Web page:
Although the Tickfaw 200 doesn’t officially kick off until Wednesday, May 1, participating boats are already showing up at Louisiana’s Blood River Landing Marina, according to event co-organizer Casey Harrison. The event’s official headquarters is expecting hundreds of Tickfaw regulars to descend on Springfield, LA, in the coming hours to become part of Louisiana’s largest powerboat poker run (May 1-4). Lake Havasu’s Desert Storm may have powered down this past weekend, but some of the same participants in Arizona are planning to head from the desert to the bayou for a poker-run “twofer.”
Thanks to the efforts of Harrison and marina owner Joey Fontenot—as well as the invaluable assistance of their friends, families, volunteers, employees and local agencies—this sleepy marina transforms into one of the most exciting poker runs in the country.
This year, for the first time, the Tickfaw 200 will extend its run into Mississippi and add an extra day (Wednesday) to the itinerary. The idea to include a stop in Mississippi has been kicked around for a while, but it’s finally happening for 2019. In addition, the poker run will be adding Shaggy’s Pass Harbor, home of the original Shaggy’s restaurant in scenic Pass Christian Harbor, as a stop. The bonus miles will render the name “Tickfaw 200” as antiquated as the store 7-11, as the poker run’s monicker was a tribute to its scenic 200-mile length. This year’s course will total 280 miles.
Another highlight of this year’s Tickfaw event will be the epic Powerboat Nation Party on Friday, May 3, at the Poker Run stop of Rum Buoys in Amant, LA. Speedboat Magazine’s editors will be on the scene, covering the entire event for its June 2019 issue.
The Tickfaw 200 draws numerous high-profile participants; this year, Jim Lee, Kenny Armstrong, John Woodruff and Todd Campbell are expected to attend, according to Harrison. “We actually have a significant amount of boats coming from California this year,” he adds, including a number of DCB owners.
Live entertainment is also a major draw of Tickfaw. “We’ll have bands performing Wednesday through Friday night in the Fun House bar, as well as live bands in Madisonville on Saturday, which will be nice.” Harrison says he’s excited about the event’s “chicken drop” game, in which attendees wager on which squares are “fouled” by the fowl.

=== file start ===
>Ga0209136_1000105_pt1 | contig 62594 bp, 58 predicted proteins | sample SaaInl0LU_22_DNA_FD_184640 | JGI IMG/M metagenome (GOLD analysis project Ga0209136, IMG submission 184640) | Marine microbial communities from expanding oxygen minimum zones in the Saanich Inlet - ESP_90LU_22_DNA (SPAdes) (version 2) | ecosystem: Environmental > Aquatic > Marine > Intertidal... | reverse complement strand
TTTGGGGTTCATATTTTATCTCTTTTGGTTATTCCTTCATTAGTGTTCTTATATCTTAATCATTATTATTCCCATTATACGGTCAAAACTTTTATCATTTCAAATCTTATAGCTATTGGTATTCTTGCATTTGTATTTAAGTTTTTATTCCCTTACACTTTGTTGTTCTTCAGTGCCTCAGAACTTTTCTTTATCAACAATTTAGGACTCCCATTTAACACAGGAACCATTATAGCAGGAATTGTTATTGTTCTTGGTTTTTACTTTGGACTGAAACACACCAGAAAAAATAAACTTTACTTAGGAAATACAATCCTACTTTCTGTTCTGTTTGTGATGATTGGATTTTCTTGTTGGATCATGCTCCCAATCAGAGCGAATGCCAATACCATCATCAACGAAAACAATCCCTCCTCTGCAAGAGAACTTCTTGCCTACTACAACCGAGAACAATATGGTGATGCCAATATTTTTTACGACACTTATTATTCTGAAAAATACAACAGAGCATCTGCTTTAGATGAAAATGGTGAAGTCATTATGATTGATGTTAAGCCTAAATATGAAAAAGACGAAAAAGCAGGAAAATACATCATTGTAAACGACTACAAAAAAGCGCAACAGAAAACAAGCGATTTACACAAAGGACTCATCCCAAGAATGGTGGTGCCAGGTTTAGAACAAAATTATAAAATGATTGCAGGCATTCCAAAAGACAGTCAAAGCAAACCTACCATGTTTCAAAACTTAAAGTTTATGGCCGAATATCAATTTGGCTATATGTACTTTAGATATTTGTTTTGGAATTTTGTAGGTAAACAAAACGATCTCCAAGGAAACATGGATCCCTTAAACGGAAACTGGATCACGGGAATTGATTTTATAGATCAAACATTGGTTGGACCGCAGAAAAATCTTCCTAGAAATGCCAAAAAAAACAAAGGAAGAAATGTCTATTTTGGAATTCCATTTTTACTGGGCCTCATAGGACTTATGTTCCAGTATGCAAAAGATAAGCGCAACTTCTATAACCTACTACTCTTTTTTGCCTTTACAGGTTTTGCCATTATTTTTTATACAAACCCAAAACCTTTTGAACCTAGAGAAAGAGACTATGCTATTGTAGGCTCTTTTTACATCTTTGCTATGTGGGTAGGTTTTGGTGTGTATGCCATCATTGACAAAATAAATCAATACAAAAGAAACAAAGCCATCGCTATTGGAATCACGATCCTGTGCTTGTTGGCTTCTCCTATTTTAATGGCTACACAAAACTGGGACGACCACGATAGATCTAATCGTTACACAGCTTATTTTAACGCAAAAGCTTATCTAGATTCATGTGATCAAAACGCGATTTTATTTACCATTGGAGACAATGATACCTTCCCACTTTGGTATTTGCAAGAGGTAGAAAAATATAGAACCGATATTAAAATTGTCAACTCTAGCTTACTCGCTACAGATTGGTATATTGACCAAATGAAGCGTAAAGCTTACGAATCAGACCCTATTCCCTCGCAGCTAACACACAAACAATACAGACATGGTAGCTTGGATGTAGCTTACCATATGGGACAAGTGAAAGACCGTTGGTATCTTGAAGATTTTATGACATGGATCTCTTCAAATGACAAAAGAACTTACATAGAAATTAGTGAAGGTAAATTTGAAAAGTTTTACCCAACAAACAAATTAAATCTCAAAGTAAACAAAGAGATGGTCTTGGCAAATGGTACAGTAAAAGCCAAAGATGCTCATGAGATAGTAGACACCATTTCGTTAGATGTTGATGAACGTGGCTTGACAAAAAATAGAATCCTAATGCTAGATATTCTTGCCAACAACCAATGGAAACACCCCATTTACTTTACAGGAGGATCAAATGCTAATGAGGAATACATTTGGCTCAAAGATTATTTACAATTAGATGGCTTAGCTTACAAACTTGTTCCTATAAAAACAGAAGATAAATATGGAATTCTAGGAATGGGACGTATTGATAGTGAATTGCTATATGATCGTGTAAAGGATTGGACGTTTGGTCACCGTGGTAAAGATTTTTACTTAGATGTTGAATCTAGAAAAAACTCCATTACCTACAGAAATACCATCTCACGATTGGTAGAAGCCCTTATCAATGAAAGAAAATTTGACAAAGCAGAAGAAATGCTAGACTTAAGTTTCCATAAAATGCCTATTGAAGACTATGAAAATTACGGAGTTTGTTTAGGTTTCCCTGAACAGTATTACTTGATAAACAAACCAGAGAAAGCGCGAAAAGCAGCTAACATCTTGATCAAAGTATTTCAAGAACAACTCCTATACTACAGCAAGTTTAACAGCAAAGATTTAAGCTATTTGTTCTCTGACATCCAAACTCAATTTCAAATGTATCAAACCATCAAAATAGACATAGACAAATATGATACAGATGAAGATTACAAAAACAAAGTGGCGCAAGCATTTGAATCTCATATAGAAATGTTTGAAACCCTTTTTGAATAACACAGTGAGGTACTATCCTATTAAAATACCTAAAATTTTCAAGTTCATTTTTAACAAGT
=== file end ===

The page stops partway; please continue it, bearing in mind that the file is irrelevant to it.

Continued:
In addition to Shaggy’s Pass Harbor, poker-hand stops will also include:
• Prop Stop on the Tickfaw River;
• Lagniappe and Canal Bank Bar on the Blind River;
• Morton’s and Riverside Bar in Madisonville;
• Blind Tiger Brewery & Restaurant in Slidell;
• Blue Crab and YNOT Dock in New Orleans.
The YNOT Dock is another new stop for Tickfaw; it offers a protected harbor and a live band. “That’s a pretty cool place,” Harrison says.
The Tickfaw 200 is on a short list of the top poker runs in the nation, and certainly the very biggest in the state. In southeast Louisiana, the Tickfaw River moves slowly through a vast swamp where the water is dark, and the soft mud grows lush vegetation. A thick forest of tupelo and cypress forms a canopy overhead. Spanish moss hangs down from the branches and entangles spider webs; white egrets and blue herons sit motionless on fallen logs just above the water looking for a meal, while large reptiles and amphibians lurk motionless just under the water. These critters go pretty much undisturbed by outsiders until the first week of May. That’s when the big boats come out to play, and even the gators look for other places to hunt.
A Bit of Event History
Charlie Albert came to the Tickfaw River in 1979, when the only things here were the mosquitoes. He set up a small marina he named Blood River Landing, and didn’t bring much with him except for a reputation for wild times. The boats started coming in the mid 1980s, and that’s when “Crazy Charlie” put on a small event called the River Rat Run. By 1996, Charlie put together a 200-mile course with eight stops for the performance boats, and that was the first year of the Tickfaw 200. Since then, Blood River Landing has been the site of innumerable powerboats that have come to compete in this world-famous party.
Tragedy struck in 2009, when Charlie was killed in a motorcycle accident at age 54. The event was not held that year, and some felt that the event should not continue out of respect to its creator. However, the local community lobbied strongly for it to come back—partly because of the millions of dollars in revenue that the event brings in. Tickfaw has been so popular that each of the fuel stops along the run’s course report that tens of thousands of gallons of fuel are sold during the week.
The Southern Louisiana culture is a key component of this poker run. The food, hospitality and natural scenic beauty of the area are among the best reasons to attend, and important in distinguishing it from other runs. The seafood alone is a huge draw: stops along the run include the opportunity to sample many of the signature savories, including crawfish boils, catfish, gumbo, redfish, grilled oysters, po’ boys and other foods exclusive to the region. The Louisiana locals are unpretentious and straightforward, and their sense of humor is robust and unforgettable. Ask anyone attending this event if hospitality is a reason why they attend this event, and most will rate it the #1 factor for repeat attendance.
Worried about the size of your boat? Relax—this poker run features all types of boats participating, from pontoons to million-dollar catamarans and beyond. Unlike some other runs, the Tickfaw event has a theme of inclusion hospitality; snobbery, arrogance and exclusion are all verboten.
For more information about the Tickfaw 200, click here.
And check out this gallery of photos from the 2018 Tickfaw 200: